Leadership Resilience: Overcoming Obstacles to Renew by Kriti Makhija

COVID-19 eclipsed all other recent epidemics in both size and scope. In addition to the deadly human toll and the disruption to millions of people’s lives, the economic damage in 2020 has been significant and far-reaching.  And this ambiguity, chaos and damage is not a matter of the past, it is continuing and amidst all this, leadership resilience to renew and resurrect is tested more than ever.

In 2020 itself, leaders have had to contend very quickly with the fact that COVID-19 is a fluid and continued emergency. This placed extreme demands on business leaders for agility in navigating uncertainties, forward thinking and shifts in organizational mindsets to build resilient organisations.

In 2021 too, leaders are in unchartered territories, navigating business in a world they barely recognize. They have to figure out how to carve out the way forward to renewal and growth. They’ve never done this before. But that means they are ripe for a truly transformational opportunity. Leaders can play a critical role in changing the world for the better but they will need to step in and engage their staff in a much more connected, vulnerable and resilient manner.

Leadership Resilience and Managing Adversity

Resilient leaders have the ability to see failures as minor setbacks, with the tenacity to bounce back quickly. 

There are individuals who move through misfortunes without faltering, while others do not. There are organizations that endure difficulties while creating success out of gruelling circumstance, while others go bankrupt. The question is: How do individuals and organizations create success out of failure and become resilient? How can some glean meaning out of hardship and others cannot? The answer can be puzzling. There is no formula.

In difficult times, people are looking up to their leader for emotional strength and courage as you remain positive and look for new opportunities. They’re looking at the leaders to set the direction to build a resilient organisation – to cope, renew and thrive in uncertain times, develop new routines, simple rules, and the ability to improvise in continued ambiguity.


Truly resilient leaders are defined by:

Who they are:

The eight primary distinguishing abilities a resilient leader must have that make the difference between surviving and thriving are:

1. The ability to stabilize what is happening ‘today’ and pilot both the situation’s positive energy and negative constraints towards an innovative ‘tomorrow’.

2. The ability to do well by doing good across all stakeholders – employees, customers, communities and ecosystem.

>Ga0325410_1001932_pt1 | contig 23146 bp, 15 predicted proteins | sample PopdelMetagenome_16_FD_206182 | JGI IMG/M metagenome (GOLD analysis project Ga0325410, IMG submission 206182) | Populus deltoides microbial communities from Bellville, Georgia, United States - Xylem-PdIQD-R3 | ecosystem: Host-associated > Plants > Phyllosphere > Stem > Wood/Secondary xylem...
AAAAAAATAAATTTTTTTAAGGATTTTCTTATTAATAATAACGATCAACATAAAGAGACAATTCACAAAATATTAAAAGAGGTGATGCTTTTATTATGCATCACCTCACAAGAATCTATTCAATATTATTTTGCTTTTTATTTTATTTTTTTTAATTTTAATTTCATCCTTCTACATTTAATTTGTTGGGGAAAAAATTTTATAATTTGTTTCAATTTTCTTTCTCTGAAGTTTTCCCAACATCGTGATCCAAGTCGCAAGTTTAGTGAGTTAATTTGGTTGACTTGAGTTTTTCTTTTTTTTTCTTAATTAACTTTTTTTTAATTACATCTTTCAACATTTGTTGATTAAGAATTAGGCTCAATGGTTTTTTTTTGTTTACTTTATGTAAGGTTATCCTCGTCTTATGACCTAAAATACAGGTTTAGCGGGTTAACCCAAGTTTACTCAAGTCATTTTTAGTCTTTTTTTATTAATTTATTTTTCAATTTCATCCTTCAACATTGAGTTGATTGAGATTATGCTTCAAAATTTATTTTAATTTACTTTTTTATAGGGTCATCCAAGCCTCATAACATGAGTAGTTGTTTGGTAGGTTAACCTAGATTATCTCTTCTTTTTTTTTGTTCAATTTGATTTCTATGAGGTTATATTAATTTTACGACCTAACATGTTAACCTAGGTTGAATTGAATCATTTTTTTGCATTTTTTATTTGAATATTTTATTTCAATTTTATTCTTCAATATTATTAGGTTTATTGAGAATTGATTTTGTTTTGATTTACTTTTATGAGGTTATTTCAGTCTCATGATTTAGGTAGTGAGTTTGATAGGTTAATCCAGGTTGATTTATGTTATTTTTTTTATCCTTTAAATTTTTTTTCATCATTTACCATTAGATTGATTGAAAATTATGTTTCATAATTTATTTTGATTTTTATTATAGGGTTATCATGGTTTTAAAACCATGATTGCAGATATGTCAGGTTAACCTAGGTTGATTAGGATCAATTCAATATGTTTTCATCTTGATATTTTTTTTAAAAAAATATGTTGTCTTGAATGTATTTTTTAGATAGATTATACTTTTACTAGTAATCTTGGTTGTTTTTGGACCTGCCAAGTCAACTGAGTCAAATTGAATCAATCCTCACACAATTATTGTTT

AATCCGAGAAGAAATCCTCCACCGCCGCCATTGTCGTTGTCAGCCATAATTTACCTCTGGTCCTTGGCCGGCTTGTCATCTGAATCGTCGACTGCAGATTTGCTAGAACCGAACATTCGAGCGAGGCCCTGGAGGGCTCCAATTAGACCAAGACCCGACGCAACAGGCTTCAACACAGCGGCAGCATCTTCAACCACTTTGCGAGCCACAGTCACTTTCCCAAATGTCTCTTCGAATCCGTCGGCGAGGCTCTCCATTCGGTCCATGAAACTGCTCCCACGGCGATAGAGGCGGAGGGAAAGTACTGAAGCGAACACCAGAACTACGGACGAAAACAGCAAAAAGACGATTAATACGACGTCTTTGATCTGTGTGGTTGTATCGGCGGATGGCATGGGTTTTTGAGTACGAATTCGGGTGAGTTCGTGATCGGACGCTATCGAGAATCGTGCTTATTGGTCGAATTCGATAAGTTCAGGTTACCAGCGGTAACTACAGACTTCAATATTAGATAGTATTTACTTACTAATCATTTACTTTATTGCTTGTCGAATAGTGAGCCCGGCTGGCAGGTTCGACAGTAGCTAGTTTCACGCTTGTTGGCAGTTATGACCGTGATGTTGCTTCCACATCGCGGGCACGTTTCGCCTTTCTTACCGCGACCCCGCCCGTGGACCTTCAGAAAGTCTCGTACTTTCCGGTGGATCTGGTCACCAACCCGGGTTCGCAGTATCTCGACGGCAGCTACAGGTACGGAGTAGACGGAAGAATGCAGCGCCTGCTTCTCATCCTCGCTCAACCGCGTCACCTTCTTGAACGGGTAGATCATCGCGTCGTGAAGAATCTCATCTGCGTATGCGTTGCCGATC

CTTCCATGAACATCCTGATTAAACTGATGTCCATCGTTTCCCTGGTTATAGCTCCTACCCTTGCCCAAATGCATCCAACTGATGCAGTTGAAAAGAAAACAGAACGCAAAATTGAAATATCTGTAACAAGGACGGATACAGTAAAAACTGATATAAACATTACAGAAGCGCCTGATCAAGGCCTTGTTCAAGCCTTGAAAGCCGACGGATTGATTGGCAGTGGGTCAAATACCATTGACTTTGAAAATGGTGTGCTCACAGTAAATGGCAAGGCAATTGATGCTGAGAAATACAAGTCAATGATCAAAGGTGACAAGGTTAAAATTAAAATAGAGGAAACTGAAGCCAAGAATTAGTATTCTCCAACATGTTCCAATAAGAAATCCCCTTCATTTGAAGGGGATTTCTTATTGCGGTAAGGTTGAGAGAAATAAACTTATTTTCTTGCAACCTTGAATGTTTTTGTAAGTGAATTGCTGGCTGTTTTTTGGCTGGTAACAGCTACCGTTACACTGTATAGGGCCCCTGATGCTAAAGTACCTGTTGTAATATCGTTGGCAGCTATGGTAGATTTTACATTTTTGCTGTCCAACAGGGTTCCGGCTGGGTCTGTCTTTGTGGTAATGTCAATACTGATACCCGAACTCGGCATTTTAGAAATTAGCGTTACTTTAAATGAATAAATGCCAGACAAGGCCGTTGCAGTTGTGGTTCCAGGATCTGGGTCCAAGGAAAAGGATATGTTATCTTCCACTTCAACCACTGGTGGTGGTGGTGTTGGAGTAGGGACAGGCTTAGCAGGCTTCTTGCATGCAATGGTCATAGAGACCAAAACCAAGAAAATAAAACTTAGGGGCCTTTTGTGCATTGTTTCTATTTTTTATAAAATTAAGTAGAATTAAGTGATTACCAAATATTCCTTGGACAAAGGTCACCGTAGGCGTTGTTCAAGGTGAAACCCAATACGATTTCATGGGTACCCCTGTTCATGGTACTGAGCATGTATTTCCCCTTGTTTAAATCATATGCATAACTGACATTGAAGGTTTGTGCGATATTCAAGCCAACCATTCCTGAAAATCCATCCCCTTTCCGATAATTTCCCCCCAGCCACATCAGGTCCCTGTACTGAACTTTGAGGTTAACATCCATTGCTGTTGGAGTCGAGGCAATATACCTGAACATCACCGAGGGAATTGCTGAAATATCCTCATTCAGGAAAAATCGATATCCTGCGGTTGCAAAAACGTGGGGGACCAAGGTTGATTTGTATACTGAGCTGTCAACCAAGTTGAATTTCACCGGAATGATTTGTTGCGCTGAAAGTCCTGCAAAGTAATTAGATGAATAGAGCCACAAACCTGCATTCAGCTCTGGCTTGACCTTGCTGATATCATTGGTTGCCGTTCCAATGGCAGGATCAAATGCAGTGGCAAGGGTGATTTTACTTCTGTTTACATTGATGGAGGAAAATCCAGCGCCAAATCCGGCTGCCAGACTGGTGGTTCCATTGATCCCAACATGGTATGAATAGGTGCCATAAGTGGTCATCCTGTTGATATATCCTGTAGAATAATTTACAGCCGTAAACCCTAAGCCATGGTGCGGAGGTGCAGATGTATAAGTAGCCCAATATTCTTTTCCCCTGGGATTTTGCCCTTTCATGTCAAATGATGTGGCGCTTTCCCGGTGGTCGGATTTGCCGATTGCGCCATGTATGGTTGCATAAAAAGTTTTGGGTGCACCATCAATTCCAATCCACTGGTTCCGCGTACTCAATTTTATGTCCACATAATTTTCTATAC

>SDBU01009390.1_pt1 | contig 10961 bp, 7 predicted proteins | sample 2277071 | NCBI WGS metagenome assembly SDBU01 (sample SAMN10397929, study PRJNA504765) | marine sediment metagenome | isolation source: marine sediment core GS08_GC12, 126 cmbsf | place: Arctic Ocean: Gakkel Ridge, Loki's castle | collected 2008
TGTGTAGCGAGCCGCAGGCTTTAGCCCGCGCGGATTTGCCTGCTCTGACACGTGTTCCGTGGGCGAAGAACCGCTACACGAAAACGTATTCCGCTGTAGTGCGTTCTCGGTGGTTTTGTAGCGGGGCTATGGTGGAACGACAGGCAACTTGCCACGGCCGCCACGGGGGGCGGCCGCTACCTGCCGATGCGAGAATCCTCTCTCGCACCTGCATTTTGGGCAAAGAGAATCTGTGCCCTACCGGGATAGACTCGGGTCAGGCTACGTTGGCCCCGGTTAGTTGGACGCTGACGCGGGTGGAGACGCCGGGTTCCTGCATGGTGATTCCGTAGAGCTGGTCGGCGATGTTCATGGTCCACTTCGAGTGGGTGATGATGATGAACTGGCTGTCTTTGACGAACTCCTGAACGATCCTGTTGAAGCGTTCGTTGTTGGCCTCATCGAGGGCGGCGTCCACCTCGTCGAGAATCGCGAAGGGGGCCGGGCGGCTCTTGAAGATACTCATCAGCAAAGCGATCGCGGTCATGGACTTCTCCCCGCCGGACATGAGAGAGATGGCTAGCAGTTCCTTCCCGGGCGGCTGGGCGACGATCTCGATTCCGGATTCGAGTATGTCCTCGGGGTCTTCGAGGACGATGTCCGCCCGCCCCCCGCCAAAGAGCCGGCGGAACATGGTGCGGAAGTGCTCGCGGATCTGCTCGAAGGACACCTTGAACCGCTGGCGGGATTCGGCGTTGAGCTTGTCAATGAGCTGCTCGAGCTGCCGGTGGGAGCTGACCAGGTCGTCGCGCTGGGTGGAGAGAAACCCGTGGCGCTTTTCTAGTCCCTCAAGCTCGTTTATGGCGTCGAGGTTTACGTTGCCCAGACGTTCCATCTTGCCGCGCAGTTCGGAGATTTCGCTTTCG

3. The ability to share vulnerability and ask for help to create shared ownership and develop more leaders.

4. The ability to show the reality with empathy and share information transparently to dispel misinformation, fear and rumours.

5. The ability to move people with decisive optimism by creating a vision of a compelling future.

6. The ability to empower teams with decisive action and courage in a volatile environment.

7. The ability to stay focused on what lies ahead, whilst instilling confidence and steadiness across your entire ecosystem.

8. The uncanny ability to improvise continually and create what is needed out of available resources.

What they do:

There are four main dimensions by which resilient leaders are defined:

  • Define priorities– Identify the areas that are most at risk during a crisis, such as command centre, talent and strategy, business continuity & financing, supply chain, customer engagement, digital capabilities etc.
  • Set timeframes– Identify the right time to pivot from respond to recover to renew and resurrect.
  • Create shared ownership & accountability– Discuss the ‘how’ and ‘what’, define responsibility and accountability for each priority.
  • Build resilient organizations – Utilise ingenuity to triumph over adversity. Build an environment of resilience to combat future shocks with in-built redundancies in the form of elasticity that facilitates hardiness, toughness, and resistance to failure that would otherwise be disabling.

The specific actions that resilient leaders take in spotting opportunities, managing priorities, then responding, learning, leveraging, recovering and creating in-built redundancy into the business will enable organizations to transform, renew and resurrect in and adversity.

Great Businesses are Built with Great People

In a crisis, you don’t run a company. You serve a family.

The importance of being a resilient leader in such times is about ‘real’ leadership, more than just operational continuity and organization’s bottom line. An attribute that great leaders have in common is that they put their people first. People-centred leaders care about both people and results, and this has never been more important than during this crisis.